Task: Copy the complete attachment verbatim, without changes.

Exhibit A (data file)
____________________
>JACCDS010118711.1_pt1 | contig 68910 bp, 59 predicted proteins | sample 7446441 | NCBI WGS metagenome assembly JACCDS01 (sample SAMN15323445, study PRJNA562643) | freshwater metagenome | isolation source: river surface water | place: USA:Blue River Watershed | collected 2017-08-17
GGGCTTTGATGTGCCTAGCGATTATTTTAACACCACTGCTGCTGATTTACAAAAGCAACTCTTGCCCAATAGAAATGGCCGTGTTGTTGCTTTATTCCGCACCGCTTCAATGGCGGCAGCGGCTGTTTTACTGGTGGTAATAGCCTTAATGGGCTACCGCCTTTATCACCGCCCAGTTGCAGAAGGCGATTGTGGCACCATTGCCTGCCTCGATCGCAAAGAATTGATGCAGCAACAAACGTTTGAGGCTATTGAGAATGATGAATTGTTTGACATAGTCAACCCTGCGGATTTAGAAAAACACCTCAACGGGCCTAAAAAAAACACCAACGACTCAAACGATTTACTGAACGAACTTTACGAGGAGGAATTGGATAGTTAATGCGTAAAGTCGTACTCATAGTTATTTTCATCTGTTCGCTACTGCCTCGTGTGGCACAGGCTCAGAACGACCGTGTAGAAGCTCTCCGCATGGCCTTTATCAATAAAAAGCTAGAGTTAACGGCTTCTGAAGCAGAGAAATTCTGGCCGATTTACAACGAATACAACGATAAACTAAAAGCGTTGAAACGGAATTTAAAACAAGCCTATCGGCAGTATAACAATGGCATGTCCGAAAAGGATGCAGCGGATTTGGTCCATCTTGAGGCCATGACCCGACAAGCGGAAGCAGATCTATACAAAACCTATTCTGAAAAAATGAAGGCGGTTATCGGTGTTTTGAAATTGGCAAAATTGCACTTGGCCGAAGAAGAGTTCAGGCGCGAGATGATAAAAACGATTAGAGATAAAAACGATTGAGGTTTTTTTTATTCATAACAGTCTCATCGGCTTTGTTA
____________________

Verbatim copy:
>JACCDS010118711.1_pt1 | contig 68910 bp, 59 predicted proteins | sample 7446441 | NCBI WGS metagenome assembly JACCDS01 (sample SAMN15323445, study PRJNA562643) | freshwater metagenome | isolation source: river surface water | place: USA:Blue River Watershed | collected 2017-08-17
GGGCTTTGATGTGCCTAGCGATTATTTTAACACCACTGCTGCTGATTTACAAAAGCAACTCTTGCCCAATAGAAATGGCCGTGTTGTTGCTTTATTCCGCACCGCTTCAATGGCGGCAGCGGCTGTTTTACTGGTGGTAATAGCCTTAATGGGCTACCGCCTTTATCACCGCCCAGTTGCAGAAGGCGATTGTGGCACCATTGCCTGCCTCGATCGCAAAGAATTGATGCAGCAACAAACGTTTGAGGCTATTGAGAATGATGAATTGTTTGACATAGTCAACCCTGCGGATTTAGAAAAACACCTCAACGGGCCTAAAAAAAACACCAACGACTCAAACGATTTACTGAACGAACTTTACGAGGAGGAATTGGATAGTTAATGCGTAAAGTCGTACTCATAGTTATTTTCATCTGTTCGCTACTGCCTCGTGTGGCACAGGCTCAGAACGACCGTGTAGAAGCTCTCCGCATGGCCTTTATCAATAAAAAGCTAGAGTTAACGGCTTCTGAAGCAGAGAAATTCTGGCCGATTTACAACGAATACAACGATAAACTAAAAGCGTTGAAACGGAATTTAAAACAAGCCTATCGGCAGTATAACAATGGCATGTCCGAAAAGGATGCAGCGGATTTGGTCCATCTTGAGGCCATGACCCGACAAGCGGAAGCAGATCTATACAAAACCTATTCTGAAAAAATGAAGGCGGTTATCGGTGTTTTGAAATTGGCAAAATTGCACTTGGCCGAAGAAGAGTTCAGGCGCGAGATGATAAAAACGATTAGAGATAAAAACGATTGAGGTTTTTTTTATTCATAACAGTCTCATCGGCTTTGTTA